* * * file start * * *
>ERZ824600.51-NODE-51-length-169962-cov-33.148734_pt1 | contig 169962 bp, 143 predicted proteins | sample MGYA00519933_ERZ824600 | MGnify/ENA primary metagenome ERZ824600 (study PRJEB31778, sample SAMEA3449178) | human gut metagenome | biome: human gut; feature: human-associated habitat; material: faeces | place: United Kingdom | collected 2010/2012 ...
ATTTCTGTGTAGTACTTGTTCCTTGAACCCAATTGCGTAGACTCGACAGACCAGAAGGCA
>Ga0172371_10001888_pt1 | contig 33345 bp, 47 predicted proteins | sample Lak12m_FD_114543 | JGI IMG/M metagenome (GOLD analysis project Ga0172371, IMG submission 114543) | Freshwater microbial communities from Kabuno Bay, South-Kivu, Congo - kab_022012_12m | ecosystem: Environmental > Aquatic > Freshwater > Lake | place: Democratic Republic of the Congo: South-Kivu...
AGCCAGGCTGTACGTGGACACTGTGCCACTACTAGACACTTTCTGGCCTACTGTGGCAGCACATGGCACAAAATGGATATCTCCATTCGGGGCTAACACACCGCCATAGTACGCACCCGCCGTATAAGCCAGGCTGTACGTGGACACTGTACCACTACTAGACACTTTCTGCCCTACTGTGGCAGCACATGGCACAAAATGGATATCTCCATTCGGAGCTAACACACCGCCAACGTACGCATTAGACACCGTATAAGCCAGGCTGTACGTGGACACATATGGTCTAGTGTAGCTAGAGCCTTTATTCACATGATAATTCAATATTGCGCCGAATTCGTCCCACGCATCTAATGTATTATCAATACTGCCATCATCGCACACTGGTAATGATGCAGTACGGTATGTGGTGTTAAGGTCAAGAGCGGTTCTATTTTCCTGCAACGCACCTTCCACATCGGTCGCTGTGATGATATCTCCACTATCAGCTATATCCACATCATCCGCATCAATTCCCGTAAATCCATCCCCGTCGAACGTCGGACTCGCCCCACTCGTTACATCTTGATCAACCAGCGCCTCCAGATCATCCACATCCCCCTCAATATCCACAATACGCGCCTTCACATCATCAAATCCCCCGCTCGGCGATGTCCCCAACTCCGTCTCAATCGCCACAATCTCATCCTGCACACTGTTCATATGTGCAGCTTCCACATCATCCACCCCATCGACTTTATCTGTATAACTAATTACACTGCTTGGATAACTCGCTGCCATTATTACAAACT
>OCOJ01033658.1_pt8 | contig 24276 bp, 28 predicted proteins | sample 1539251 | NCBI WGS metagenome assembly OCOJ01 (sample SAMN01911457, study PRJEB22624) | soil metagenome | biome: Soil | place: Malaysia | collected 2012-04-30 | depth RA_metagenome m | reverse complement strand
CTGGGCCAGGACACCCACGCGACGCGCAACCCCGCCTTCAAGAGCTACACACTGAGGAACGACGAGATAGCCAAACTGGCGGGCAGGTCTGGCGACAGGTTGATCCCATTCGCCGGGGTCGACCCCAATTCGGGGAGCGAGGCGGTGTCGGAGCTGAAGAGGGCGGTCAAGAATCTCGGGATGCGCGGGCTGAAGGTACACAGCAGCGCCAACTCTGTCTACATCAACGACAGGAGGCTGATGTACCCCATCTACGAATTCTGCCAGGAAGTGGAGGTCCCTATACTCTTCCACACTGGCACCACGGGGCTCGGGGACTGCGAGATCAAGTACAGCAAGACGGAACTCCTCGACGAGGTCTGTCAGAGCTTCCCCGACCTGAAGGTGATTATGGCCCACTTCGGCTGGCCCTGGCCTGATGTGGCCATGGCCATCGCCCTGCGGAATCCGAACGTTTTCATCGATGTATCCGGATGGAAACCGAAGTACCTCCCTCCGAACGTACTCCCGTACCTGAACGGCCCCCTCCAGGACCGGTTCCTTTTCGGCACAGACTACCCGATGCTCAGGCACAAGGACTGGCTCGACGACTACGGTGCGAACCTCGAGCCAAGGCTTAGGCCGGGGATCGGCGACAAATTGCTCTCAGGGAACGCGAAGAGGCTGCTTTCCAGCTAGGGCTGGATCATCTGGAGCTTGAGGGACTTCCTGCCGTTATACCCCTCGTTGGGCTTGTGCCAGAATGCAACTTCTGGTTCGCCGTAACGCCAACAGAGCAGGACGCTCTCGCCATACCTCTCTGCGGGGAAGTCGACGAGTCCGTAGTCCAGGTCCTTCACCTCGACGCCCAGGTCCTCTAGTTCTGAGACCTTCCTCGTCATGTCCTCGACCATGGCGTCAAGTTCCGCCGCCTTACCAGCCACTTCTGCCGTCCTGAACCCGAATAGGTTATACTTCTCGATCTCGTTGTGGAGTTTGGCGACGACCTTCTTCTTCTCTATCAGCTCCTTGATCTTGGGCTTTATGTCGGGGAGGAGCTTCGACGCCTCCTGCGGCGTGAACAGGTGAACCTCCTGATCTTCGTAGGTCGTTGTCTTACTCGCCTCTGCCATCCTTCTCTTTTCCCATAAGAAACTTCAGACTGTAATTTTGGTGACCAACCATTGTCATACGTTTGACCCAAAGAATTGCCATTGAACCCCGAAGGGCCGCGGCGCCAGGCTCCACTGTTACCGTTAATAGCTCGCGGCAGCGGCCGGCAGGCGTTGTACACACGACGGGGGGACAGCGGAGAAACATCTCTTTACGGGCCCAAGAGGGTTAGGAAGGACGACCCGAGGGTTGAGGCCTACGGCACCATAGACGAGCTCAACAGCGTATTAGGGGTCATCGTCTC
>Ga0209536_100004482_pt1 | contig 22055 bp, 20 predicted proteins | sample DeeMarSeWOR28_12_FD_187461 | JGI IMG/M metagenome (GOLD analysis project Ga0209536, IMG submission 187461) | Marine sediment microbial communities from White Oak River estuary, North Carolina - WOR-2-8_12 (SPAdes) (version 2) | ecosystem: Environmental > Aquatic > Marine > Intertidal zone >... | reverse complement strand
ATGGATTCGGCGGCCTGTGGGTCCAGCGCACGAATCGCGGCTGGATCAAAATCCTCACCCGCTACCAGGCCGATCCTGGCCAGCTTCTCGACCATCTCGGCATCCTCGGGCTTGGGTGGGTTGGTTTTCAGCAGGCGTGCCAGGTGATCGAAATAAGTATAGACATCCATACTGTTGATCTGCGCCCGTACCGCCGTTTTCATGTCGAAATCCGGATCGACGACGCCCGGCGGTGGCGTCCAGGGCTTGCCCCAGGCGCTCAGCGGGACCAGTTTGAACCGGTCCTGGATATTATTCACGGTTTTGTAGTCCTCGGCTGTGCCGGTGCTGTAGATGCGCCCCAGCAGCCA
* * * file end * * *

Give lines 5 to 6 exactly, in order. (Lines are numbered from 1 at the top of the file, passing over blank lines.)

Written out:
>OCOJ01033658.1_pt8 | contig 24276 bp, 28 predicted proteins | sample 1539251 | NCBI WGS metagenome assembly OCOJ01 (sample SAMN01911457, study PRJEB22624) | soil metagenome | biome: Soil | place: Malaysia | collected 2012-04-30 | depth RA_metagenome m | reverse complement strand
CTGGGCCAGGACACCCACGCGACGCGCAACCCCGCCTTCAAGAGCTACACACTGAGGAACGACGAGATAGCCAAACTGGCGGGCAGGTCTGGCGACAGGTTGATCCCATTCGCCGGGGTCGACCCCAATTCGGGGAGCGAGGCGGTGTCGGAGCTGAAGAGGGCGGTCAAGAATCTCGGGATGCGCGGGCTGAAGGTACACAGCAGCGCCAACTCTGTCTACATCAACGACAGGAGGCTGATGTACCCCATCTACGAATTCTGCCAGGAAGTGGAGGTCCCTATACTCTTCCACACTGGCACCACGGGGCTCGGGGACTGCGAGATCAAGTACAGCAAGACGGAACTCCTCGACGAGGTCTGTCAGAGCTTCCCCGACCTGAAGGTGATTATGGCCCACTTCGGCTGGCCCTGGCCTGATGTGGCCATGGCCATCGCCCTGCGGAATCCGAACGTTTTCATCGATGTATCCGGATGGAAACCGAAGTACCTCCCTCCGAACGTACTCCCGTACCTGAACGGCCCCCTCCAGGACCGGTTCCTTTTCGGCACAGACTACCCGATGCTCAGGCACAAGGACTGGCTCGACGACTACGGTGCGAACCTCGAGCCAAGGCTTAGGCCGGGGATCGGCGACAAATTGCTCTCAGGGAACGCGAAGAGGCTGCTTTCCAGCTAGGGCTGGATCATCTGGAGCTTGAGGGACTTCCTGCCGTTATACCCCTCGTTGGGCTTGTGCCAGAATGCAACTTCTGGTTCGCCGTAACGCCAACAGAGCAGGACGCTCTCGCCATACCTCTCTGCGGGGAAGTCGACGAGTCCGTAGTCCAGGTCCTTCACCTCGACGCCCAGGTCCTCTAGTTCTGAGACCTTCCTCGTCATGTCCTCGACCATGGCGTCAAGTTCCGCCGCCTTACCAGCCACTTCTGCCGTCCTGAACCCGAATAGGTTATACTTCTCGATCTCGTTGTGGAGTTTGGCGACGACCTTCTTCTTCTCTATCAGCTCCTTGATCTTGGGCTTTATGTCGGGGAGGAGCTTCGACGCCTCCTGCGGCGTGAACAGGTGAACCTCCTGATCTTCGTAGGTCGTTGTCTTACTCGCCTCTGCCATCCTTCTCTTTTCCCATAAGAAACTTCAGACTGTAATTTTGGTGACCAACCATTGTCATACGTTTGACCCAAAGAATTGCCATTGAACCCCGAAGGGCCGCGGCGCCAGGCTCCACTGTTACCGTTAATAGCTCGCGGCAGCGGCCGGCAGGCGTTGTACACACGACGGGGGGACAGCGGAGAAACATCTCTTTACGGGCCCAAGAGGGTTAGGAAGGACGACCCGAGGGTTGAGGCCTACGGCACCATAGACGAGCTCAACAGCGTATTAGGGGTCATCGTCTC